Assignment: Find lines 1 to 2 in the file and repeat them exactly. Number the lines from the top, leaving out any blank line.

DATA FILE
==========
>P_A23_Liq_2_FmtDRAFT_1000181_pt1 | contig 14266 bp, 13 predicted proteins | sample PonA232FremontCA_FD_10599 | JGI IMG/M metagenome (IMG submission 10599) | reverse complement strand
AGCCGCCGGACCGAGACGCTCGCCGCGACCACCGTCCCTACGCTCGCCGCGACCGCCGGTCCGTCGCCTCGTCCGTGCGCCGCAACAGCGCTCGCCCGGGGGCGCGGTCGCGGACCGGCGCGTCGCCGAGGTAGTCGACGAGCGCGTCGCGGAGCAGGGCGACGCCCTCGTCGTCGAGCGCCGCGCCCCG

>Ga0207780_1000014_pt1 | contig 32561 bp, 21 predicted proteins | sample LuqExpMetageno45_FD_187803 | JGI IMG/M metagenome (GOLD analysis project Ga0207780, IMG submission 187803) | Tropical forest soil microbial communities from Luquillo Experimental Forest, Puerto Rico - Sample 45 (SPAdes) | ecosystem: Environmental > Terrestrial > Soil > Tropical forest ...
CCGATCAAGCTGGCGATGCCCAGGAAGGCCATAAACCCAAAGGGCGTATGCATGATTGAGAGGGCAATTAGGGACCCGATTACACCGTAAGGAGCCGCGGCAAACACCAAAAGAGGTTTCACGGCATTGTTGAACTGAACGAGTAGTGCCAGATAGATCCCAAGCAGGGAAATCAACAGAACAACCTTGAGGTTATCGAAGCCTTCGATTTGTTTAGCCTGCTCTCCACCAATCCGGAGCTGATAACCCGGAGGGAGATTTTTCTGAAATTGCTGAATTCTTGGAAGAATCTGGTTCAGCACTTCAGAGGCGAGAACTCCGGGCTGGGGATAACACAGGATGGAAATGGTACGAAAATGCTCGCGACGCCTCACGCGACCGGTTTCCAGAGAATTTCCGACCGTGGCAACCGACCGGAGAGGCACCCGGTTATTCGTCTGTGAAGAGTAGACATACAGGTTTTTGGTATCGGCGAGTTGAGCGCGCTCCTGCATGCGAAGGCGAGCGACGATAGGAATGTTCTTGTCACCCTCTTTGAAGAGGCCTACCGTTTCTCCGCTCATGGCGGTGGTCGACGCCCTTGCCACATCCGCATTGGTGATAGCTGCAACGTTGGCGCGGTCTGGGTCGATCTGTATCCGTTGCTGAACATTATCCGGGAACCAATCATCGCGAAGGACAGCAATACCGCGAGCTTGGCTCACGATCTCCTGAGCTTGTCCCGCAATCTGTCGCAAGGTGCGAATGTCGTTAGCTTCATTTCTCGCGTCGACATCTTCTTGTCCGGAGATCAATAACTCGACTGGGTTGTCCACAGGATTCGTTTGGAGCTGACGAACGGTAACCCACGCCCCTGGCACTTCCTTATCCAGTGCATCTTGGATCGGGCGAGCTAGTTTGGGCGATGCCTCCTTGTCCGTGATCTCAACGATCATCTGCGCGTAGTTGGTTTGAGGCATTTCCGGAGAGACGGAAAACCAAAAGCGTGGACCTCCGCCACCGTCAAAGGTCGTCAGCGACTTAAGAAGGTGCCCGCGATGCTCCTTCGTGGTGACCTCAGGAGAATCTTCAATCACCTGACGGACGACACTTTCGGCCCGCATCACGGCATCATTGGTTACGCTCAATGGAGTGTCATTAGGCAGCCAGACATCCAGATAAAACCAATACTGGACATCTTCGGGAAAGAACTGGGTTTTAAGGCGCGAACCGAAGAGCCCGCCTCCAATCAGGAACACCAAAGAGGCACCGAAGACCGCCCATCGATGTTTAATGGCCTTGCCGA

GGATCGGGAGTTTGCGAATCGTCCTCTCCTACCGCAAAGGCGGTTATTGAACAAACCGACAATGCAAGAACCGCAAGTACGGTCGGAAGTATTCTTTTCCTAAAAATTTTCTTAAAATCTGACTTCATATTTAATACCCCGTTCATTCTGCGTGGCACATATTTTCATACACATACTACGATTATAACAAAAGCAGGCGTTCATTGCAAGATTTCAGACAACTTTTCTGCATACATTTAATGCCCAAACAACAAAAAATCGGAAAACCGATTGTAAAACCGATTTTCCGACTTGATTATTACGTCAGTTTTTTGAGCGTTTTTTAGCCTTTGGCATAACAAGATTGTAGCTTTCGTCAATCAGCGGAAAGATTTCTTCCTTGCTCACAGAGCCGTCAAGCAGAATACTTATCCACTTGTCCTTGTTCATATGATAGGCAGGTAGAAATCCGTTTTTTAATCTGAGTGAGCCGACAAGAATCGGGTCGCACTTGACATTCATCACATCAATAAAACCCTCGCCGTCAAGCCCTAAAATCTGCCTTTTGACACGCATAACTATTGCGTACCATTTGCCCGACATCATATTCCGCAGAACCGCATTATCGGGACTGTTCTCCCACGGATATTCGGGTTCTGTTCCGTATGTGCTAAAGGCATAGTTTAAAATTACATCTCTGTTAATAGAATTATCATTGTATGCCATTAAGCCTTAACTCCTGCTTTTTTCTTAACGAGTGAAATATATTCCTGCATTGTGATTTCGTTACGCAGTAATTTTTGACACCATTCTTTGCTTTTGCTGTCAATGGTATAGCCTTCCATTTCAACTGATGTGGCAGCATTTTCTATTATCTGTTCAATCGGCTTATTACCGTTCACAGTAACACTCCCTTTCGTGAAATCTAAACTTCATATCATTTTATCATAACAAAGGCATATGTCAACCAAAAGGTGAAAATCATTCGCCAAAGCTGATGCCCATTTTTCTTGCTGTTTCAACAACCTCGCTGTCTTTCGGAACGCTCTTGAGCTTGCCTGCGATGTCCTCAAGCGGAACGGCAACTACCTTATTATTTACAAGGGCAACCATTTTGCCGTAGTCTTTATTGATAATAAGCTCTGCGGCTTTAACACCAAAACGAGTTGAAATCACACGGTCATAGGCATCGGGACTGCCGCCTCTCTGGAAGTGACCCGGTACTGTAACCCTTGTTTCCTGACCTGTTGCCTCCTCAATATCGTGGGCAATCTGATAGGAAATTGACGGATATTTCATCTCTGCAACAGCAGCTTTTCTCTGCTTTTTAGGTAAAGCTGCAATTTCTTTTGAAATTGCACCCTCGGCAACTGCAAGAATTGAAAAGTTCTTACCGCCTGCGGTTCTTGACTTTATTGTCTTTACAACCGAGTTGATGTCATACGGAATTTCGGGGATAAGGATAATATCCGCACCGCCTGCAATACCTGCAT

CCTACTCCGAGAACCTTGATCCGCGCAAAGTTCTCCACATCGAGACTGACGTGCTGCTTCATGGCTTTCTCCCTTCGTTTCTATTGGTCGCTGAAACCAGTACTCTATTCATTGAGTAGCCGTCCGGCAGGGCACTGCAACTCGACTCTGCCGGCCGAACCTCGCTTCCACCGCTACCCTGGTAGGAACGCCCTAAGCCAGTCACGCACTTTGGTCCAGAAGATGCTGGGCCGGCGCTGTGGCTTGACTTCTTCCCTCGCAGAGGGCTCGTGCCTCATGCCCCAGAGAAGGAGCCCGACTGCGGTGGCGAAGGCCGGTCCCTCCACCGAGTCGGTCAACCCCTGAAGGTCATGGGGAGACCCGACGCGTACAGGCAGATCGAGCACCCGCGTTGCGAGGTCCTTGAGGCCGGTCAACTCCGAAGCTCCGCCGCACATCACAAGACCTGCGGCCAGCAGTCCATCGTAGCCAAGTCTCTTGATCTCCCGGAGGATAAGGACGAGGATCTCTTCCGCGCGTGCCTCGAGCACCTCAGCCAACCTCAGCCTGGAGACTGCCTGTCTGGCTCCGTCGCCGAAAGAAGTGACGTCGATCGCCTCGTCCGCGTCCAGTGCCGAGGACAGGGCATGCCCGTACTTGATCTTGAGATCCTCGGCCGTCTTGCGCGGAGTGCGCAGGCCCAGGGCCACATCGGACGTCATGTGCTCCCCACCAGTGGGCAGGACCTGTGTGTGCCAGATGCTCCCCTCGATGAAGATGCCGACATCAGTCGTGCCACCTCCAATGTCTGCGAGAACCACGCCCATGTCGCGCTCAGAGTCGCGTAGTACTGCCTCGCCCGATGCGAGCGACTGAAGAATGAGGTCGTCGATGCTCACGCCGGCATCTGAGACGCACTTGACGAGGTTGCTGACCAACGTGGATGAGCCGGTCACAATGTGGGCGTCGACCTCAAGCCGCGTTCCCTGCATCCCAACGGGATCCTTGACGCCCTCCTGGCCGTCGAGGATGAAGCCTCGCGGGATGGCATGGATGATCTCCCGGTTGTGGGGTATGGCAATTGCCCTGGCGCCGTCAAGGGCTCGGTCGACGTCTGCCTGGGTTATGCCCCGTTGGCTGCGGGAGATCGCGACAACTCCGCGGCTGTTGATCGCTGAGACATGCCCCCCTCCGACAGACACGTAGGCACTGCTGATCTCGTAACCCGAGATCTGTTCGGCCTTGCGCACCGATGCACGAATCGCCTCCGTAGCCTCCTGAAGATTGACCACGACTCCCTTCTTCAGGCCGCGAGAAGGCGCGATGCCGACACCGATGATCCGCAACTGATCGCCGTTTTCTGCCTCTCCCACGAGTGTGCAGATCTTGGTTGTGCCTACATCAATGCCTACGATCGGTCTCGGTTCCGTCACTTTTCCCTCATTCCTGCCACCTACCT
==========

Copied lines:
>P_A23_Liq_2_FmtDRAFT_1000181_pt1 | contig 14266 bp, 13 predicted proteins | sample PonA232FremontCA_FD_10599 | JGI IMG/M metagenome (IMG submission 10599) | reverse complement strand
AGCCGCCGGACCGAGACGCTCGCCGCGACCACCGTCCCTACGCTCGCCGCGACCGCCGGTCCGTCGCCTCGTCCGTGCGCCGCAACAGCGCTCGCCCGGGGGCGCGGTCGCGGACCGGCGCGTCGCCGAGGTAGTCGACGAGCGCGTCGCGGAGCAGGGCGACGCCCTCGTCGTCGAGCGCCGCGCCCCG